- Impractically Fancy Outfit: He had a few; for example, one of them had long strings of heavy glass beads cascading from its sleeves.
- Messianic Archetype: Part of his problem is that he comes to believe the hype about being this.
- No Brows: Bowie shaved off his eyebrows one grumpy, drunken night in '72 and liked the result so much that he didn't grow them back until Young Americans arrived in '75.
- The Rock Star: Raised to mythic and messianic status.
- Sex, Drugs and Rock & Roll: Ziggy is a hedonistic version, crossing paths with Acquired Situational Narcissism.
- Shout-Out: Stardust refers to the eccentric musician known as The Legendary Stardust Cowboy, who was a Mercury Records labelmate of Bowie's at the turn of The '70s. Bowie eventually covered one of his songs, "I Took a Trip on a Gemini Spaceship", on his 2002 album Heathen.
- Touched by Vorlons: Maybe.
- From Aladdin Sane (1973)
Bowie's follow-up to Ziggy Stardust was a Spiritual Successor. Owing to Bowie's concern that the character of Ziggy was overwhelming him, Aladdin Sane is a Concept Album focusing on the fall of a faux-Ziggy as he travels through America, reflecting the fact that Bowie wrote the bulk of the songs during a tour of the U.S. The album was released prior to Bowie returning to the U.K. for the final leg of touring as Ziggy.
- Expy: Of Ziggy Stardust. The look is identical save for (on the album cover and inner sleeve) a dramatic make-up lightning bolt that's become an Iconic Outfit for Bowie.
- Punny Name: On the phrase "A lad insane."
- From Diamond Dogs (1974)
A character mentioned in the title track of Diamond Dogs as "a real cool cat/[who] lives on top of Manhattan Chase" in an After the End Dystopia, his name is generally used to describe the persona Bowie assumed for the followup tour, which was set in the album's "Hunger City". Bowie doesn't seem to have regarded it as a true persona, however.
- Eyepatch of Power: Some Bowie fans visualize Jack as wearing the outfit Bowie wore on an appearance on a Dutch music show, where he wore a patch to cover a nasty case of pinkeye. (Never mind that he didn't wear anything remotely similar◊ to that getup on the actual Diamond Dogs tour...)
The Thin White Duke
- From Station to Station and the subsequent Isolar tour (1976)
After Bowie played the Alien Among Us Thomas Jerome Newton in The Man Who Fell to Earth, he took the look and stoic nature of Newton and merged it with Fascist, Nazi, and occult ideologies to create the darkest of his stage personas: a heartless, decadent, cocaine-addicted European who is struggling to understand concepts such as love and God. So much of this character reflected Bowie's real problems (particularly with drugs) at the time that as he struggled to address them afterward, he realized he could no longer practice Alter-Ego Acting as a musician. Ironically, given the character's dark nature, "The Thin White Duke" is often used as a simple nickname for Bowie now; more appropriately, this look is the primary reference for how Bowie is portrayed in The Venture Bros.. In 2013, a life-sized puppet version of the Duke appeared in Bowie's Surreal Music Video "Love Is Lost".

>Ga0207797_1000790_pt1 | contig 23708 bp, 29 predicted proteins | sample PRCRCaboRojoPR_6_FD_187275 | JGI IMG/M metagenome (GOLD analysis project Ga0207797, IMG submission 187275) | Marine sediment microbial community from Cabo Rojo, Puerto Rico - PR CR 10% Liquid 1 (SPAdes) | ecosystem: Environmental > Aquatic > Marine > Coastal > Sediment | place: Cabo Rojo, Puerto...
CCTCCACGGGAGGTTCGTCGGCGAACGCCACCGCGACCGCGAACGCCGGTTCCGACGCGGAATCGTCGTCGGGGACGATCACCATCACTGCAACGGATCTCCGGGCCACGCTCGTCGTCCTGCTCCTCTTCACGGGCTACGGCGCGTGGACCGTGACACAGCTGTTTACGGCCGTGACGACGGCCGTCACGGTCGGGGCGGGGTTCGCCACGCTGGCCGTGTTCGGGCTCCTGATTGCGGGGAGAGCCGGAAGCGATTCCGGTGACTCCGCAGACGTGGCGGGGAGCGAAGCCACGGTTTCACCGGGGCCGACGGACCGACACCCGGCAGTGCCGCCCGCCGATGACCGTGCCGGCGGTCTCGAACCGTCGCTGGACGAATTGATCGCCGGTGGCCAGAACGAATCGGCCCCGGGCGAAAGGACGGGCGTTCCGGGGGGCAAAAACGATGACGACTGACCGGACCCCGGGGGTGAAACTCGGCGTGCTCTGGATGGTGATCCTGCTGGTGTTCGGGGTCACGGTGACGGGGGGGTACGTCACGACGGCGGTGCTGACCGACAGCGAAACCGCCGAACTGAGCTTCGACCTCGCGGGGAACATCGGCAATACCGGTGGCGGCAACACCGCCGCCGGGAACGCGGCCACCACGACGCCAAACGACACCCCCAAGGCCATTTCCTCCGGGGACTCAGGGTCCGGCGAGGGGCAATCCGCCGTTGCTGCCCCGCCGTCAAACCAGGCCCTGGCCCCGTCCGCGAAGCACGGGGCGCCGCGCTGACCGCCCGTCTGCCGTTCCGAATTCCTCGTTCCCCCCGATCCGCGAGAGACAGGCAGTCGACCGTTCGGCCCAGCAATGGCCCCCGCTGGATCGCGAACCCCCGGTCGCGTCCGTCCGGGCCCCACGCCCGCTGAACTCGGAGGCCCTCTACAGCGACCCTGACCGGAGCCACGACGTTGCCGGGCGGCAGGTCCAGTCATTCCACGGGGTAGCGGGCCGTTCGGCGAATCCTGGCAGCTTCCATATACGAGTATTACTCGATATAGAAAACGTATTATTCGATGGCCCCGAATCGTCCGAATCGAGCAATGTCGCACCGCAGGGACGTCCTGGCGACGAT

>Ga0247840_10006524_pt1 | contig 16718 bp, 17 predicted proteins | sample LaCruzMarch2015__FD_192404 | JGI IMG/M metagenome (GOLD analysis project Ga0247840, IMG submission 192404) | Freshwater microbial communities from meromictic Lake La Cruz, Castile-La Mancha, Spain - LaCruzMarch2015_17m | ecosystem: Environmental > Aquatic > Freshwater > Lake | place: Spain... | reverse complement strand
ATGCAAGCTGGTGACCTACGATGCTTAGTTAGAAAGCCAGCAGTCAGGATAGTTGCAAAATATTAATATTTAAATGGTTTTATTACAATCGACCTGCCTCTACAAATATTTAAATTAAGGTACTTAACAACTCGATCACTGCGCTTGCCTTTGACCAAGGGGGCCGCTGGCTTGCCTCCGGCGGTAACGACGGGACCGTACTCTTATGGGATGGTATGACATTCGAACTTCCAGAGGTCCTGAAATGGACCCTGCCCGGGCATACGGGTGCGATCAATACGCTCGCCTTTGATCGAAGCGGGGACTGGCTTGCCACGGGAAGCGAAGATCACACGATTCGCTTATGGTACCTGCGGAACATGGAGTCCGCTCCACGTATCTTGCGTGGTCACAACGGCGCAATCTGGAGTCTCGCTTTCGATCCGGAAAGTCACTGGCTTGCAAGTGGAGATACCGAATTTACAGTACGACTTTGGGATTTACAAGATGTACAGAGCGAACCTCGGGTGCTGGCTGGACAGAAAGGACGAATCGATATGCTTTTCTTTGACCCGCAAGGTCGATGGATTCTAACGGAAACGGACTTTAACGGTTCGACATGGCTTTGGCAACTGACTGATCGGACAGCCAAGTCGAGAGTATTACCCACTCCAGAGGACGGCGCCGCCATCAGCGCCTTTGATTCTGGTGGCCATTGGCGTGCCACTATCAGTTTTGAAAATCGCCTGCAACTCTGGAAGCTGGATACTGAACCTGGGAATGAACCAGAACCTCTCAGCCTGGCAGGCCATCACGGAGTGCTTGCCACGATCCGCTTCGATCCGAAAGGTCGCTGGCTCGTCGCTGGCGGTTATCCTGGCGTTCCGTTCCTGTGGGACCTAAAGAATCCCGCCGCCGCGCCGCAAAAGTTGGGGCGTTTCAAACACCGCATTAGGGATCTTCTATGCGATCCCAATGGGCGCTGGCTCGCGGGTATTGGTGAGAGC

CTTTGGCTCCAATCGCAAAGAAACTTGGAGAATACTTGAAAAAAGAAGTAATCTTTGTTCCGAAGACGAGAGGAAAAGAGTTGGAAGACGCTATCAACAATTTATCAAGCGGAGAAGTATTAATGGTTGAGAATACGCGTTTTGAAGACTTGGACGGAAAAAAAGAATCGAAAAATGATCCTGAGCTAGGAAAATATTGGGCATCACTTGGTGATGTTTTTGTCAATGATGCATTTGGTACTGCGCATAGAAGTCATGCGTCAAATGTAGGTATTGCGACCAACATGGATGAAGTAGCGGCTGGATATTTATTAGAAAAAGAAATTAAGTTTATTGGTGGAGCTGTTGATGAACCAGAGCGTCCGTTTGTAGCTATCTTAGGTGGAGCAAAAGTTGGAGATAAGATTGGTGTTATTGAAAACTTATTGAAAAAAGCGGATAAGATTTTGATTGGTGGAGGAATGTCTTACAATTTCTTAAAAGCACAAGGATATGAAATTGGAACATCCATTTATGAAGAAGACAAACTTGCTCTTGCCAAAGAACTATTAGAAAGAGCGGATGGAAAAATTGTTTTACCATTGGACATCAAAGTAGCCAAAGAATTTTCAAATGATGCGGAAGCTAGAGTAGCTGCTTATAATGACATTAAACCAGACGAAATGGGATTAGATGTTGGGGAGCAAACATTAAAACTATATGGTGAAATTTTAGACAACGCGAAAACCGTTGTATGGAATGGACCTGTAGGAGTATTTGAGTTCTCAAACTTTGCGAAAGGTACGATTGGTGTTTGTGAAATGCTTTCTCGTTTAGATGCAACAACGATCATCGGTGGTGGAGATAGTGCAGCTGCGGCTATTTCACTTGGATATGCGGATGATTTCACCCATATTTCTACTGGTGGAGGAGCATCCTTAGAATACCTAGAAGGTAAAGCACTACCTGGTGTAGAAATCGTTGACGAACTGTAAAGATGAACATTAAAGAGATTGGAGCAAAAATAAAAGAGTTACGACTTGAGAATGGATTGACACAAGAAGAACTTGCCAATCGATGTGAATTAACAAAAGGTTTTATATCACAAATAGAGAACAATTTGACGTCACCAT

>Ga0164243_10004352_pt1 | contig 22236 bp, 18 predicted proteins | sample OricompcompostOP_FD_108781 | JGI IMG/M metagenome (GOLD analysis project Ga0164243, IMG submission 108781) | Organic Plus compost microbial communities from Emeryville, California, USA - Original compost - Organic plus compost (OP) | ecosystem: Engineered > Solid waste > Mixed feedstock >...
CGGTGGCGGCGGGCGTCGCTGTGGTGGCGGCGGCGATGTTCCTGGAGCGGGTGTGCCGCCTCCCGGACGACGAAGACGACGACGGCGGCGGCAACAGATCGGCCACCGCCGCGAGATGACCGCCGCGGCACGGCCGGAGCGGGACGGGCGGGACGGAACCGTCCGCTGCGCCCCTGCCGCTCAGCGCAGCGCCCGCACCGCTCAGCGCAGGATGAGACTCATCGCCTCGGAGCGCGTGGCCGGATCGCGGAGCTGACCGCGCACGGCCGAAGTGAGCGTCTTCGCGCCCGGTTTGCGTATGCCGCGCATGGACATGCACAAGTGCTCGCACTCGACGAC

- Aristocrats Are Evil: To quote the opening lines of "Station to Station", "The return of The Thin White Duke/Throwing darts in lovers' eyes..."
- Badass Baritone: It was around this time that Bowie started to rely more on his lower vocal registers.
- Bishōnen Line: Partially, the Duke is the handsome perversion of Bowie's Young Americans act, who did kind of an Affectionate Parody of soul and funk music, calling it Plastic Soul. The Duke's version of funk is plastic soul filtered by clouds of cocaine.
- Cloudcuckoolander: A decidedly dark example, Bowie's lyrics for the Duke are infused with references to occultism, fascism and religion, TVC15 is a bizarre story about a TV that eats girlfriends.
- Creepy Doll: The Duke's final appearance is in Bowie's music video for Love Is Lost.... as a life-sized wooden doll. The Duke can still move and speak in this form, at one point even taking a drag from his smokes.
- Darker and Edgier: Previous personas may or may not have been living in crapsack worlds, but they were usually good-natured and/or lost souls as opposed to the Duke, whom Bowie once described as "a very nasty character indeed."
- Evil Redhead: Notable as the last of Bowie's red-haired characters.
- Expy: For Thomas Jerome Newton; the photo on the cover of the album is taken from the movie. Although Newton actually has more in common with Ziggy, being an essentially good-hearted extraterrestrial who fell victim to a substance problem!
- Hollywood Thin / Lean and Mean: How thin is the Thin White Duke? Try 90-95 pounds on average, thanks to Bowie's extremely limited diet and drug use at the time! Supposedly, the Duke lived on nothing but red peppers, cocaine, milk, and cigarettes.
- Limited Wardrobe: Black trousers, white shirt, black waistcoat, and a packet of Gitanes cigarettes in the pocket of the waistcoat.
- Lost in Character: The reason why he stopped inventing personas.
- Minimalism: The Isolar tour's visual approach was based on this. Ziggy Stardust had lavish outfits and Halloween Jack (Diamond Dogs) had Scenery Porn, but the Duke not only had a Limited Wardrobe, his concerts averted Spectacle with only stark white lights used to illuminate him and his band.
- Must Have Nicotine: He doesn't have those cigs in his pocket for nothing.
- Sharp-Dressed Man: First Bowie "look" (not counting film work) primarily defined by suits. Rather than a jacket, however, he wore a Waistcoat of Style.
- Those Wacky Nazis: Complete with fascist offstage comments and ambiguous Hitler salutes.
- Villainous Cheekbones: Bowie was so thin at the time that his angular cheeks were even more so here.
- Waistcoat of Style: A black one.
- Weight Woe: Bowie was seriously anorectic as the Duke and lived off red pepper, milk, and cocaine. He is reported to have weighed as little as eighty or ninety pounds during this time.
- From 1. Outside (1995)